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Seattle Times: "State will seek "green" OK for logging on some forests"

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March 7, 2007 -- In a partial win for environmentalists, Washington's state-owned forestlands could for the first time earn an environmental stamp of approval for logging practices.

http://seattletimes.nwsource.com/html/localnews/2003605000_forestry07m.html

By Warren Cornwall 

In a partial win for environmentalists, Washington's state-owned forestlands could for the first time earn an environmental stamp of approval for logging practices.

Public Lands Commissioner Doug Sutherland said Tuesday that the state Department of Natural Resources will seek certification from the Forest Stewardship Council (FSC) for logging on 141,000 acres of state forests on the Kitsap Peninsula and in the western Cascade Mountains.

For years the department has declined environmentalists' urgings to seek certification from the stewardship council, created by environmental, timber and community groups.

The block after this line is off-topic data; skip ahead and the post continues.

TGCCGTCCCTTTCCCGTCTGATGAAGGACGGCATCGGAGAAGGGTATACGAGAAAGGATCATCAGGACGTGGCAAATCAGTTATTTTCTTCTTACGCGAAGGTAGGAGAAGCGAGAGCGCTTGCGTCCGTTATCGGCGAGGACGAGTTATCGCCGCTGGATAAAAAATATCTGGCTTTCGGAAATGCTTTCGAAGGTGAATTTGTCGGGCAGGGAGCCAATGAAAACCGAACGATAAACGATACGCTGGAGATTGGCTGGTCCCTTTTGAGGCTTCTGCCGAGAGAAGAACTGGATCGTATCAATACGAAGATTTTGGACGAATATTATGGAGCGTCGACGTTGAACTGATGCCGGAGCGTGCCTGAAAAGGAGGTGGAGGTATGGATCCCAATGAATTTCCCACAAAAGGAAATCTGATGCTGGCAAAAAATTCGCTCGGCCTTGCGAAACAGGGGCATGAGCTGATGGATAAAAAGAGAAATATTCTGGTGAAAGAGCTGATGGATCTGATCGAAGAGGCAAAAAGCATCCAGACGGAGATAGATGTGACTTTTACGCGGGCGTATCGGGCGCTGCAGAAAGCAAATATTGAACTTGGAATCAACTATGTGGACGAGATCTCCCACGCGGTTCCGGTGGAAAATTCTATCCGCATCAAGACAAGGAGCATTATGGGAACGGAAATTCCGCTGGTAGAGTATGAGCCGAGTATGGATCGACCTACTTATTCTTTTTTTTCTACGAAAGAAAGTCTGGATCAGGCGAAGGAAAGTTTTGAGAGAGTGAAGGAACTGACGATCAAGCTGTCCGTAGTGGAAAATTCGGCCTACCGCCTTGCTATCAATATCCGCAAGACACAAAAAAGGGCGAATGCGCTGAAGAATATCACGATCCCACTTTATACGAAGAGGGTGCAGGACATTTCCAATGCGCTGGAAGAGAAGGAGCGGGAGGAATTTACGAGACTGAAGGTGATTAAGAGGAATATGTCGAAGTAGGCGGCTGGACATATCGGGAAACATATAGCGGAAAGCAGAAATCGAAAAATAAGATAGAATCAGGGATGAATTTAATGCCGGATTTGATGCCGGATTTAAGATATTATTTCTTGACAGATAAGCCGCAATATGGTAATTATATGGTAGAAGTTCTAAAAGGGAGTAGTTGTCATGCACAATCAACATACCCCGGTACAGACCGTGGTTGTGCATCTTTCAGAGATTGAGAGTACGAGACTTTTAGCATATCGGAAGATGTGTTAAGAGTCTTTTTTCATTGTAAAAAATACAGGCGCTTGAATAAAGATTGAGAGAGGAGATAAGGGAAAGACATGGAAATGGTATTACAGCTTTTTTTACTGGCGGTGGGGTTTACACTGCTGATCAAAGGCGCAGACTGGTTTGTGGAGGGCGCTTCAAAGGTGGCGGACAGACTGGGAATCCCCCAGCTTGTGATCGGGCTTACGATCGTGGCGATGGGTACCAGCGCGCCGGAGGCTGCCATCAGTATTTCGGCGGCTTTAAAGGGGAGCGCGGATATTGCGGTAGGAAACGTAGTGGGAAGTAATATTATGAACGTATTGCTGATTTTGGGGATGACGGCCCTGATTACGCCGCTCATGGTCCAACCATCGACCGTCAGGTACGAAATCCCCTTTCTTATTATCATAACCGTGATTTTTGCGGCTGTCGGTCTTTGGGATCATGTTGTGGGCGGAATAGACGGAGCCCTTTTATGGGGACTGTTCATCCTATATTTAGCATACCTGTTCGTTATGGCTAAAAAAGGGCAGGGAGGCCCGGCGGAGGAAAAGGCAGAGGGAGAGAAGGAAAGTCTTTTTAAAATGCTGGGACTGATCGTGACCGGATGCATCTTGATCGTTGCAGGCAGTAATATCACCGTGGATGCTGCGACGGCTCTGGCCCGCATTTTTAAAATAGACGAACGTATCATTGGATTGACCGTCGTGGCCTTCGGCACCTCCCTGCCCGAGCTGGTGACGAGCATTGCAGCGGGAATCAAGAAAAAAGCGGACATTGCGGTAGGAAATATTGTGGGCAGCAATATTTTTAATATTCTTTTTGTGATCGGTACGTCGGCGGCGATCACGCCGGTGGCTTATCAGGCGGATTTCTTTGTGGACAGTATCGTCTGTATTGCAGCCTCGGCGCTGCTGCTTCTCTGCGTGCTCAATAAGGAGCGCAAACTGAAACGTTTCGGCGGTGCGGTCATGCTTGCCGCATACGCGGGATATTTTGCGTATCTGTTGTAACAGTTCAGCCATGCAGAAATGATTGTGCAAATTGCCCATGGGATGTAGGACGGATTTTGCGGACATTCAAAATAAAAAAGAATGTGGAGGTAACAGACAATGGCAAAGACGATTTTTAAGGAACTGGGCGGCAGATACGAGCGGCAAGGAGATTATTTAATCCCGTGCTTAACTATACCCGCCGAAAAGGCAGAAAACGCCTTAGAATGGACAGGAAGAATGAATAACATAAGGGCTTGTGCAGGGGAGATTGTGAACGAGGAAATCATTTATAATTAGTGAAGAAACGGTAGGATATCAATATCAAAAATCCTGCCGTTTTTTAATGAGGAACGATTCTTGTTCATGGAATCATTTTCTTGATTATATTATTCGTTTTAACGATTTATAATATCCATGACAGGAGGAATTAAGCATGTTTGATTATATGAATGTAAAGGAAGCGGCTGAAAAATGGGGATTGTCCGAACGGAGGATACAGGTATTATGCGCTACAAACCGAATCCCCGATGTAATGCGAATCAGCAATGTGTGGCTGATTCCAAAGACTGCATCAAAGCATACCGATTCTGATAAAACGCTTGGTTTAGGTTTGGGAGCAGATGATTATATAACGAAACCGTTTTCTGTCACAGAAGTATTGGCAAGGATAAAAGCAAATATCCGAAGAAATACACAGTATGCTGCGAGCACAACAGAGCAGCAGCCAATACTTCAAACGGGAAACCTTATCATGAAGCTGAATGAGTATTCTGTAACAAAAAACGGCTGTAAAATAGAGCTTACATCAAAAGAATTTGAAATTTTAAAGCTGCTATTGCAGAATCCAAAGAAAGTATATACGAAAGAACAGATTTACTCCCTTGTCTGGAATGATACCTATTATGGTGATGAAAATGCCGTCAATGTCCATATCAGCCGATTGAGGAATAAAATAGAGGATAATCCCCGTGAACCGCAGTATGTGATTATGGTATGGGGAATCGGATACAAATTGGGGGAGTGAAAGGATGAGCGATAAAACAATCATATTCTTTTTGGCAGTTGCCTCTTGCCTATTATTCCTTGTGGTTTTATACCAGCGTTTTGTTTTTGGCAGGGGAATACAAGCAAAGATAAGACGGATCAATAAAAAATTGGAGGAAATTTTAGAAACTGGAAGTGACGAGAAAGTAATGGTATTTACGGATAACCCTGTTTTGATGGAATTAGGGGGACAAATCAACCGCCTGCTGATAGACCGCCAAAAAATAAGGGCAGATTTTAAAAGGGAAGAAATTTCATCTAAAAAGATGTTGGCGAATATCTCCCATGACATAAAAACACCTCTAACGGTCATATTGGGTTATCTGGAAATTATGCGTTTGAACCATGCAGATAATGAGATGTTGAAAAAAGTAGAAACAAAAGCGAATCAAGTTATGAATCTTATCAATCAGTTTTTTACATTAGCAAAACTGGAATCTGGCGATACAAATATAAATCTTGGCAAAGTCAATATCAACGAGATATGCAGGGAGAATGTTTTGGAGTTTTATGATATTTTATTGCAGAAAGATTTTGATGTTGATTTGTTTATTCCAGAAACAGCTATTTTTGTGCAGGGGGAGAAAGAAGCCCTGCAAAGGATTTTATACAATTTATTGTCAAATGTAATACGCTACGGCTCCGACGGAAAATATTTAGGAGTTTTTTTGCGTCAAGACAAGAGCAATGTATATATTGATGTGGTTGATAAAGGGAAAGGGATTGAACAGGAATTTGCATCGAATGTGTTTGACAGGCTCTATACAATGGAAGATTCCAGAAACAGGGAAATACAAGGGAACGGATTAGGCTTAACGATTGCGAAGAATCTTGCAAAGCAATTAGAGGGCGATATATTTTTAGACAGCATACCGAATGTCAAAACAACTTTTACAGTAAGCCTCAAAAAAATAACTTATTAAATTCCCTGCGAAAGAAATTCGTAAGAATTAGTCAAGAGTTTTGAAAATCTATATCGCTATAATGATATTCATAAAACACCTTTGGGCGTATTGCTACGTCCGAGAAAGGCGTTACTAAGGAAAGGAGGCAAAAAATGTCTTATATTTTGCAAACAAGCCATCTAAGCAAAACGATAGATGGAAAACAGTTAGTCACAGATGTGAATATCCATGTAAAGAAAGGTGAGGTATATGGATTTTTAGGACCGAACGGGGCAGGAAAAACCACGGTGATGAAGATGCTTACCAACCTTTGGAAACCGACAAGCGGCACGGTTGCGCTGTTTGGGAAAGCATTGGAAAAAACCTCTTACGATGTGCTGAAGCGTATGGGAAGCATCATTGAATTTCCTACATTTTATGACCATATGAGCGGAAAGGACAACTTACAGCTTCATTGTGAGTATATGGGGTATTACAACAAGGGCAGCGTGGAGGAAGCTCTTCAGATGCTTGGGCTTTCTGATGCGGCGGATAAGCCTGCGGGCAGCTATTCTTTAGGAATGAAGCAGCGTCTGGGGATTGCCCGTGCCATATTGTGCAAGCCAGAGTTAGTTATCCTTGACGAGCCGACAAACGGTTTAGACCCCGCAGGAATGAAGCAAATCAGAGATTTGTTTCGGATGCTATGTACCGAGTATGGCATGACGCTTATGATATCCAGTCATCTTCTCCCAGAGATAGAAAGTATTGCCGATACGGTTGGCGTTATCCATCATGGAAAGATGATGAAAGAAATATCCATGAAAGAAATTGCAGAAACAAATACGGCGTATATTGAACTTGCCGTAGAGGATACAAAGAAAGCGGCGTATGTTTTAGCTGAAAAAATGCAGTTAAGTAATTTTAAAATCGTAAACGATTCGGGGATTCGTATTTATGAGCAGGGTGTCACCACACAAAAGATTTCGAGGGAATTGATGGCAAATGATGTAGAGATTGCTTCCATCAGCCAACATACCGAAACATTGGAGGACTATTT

Instead, the department received an endorsement from a different program created by the timber industry: the Sustainable Forestry Initiative (SFI). Environmentalists say those standards are less rigorous.

"We've been working for over five years to encourage them [the DNR] to adopt this more sustainable forestry approach, and they were quite resistant," said Becky Kelley of the Washington Environmental Council.

"So it's great to see they're warming to the idea."

The department isn't reversing positions on stewardship council certification, said spokeswoman Patty Henson. When it earlier declined to seek FSC certification, it was because the department hadn't completed forest-management plans needed for the stewardship council's approval, she said.

That work is almost done for the sections of forest where certification will be sought.

The department wants the additional seal of approval because it "reassures the public that our management practices, and the timber supply that comes from that, are grounded in environmentally sound and responsible practices," Henson said.

Overall, the department controls 2.1 million acres of forestland. Most of it is managed to raise money for school construction, hospitals, libraries and other public needs.

Henson said the department would consider pursuing certification for other parts of the state on a case-by-case basis.

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Copyright © 2007 The Seattle Times Company. Warren Cornwall: 206-464-2311 or wcornwall@seattletimes.com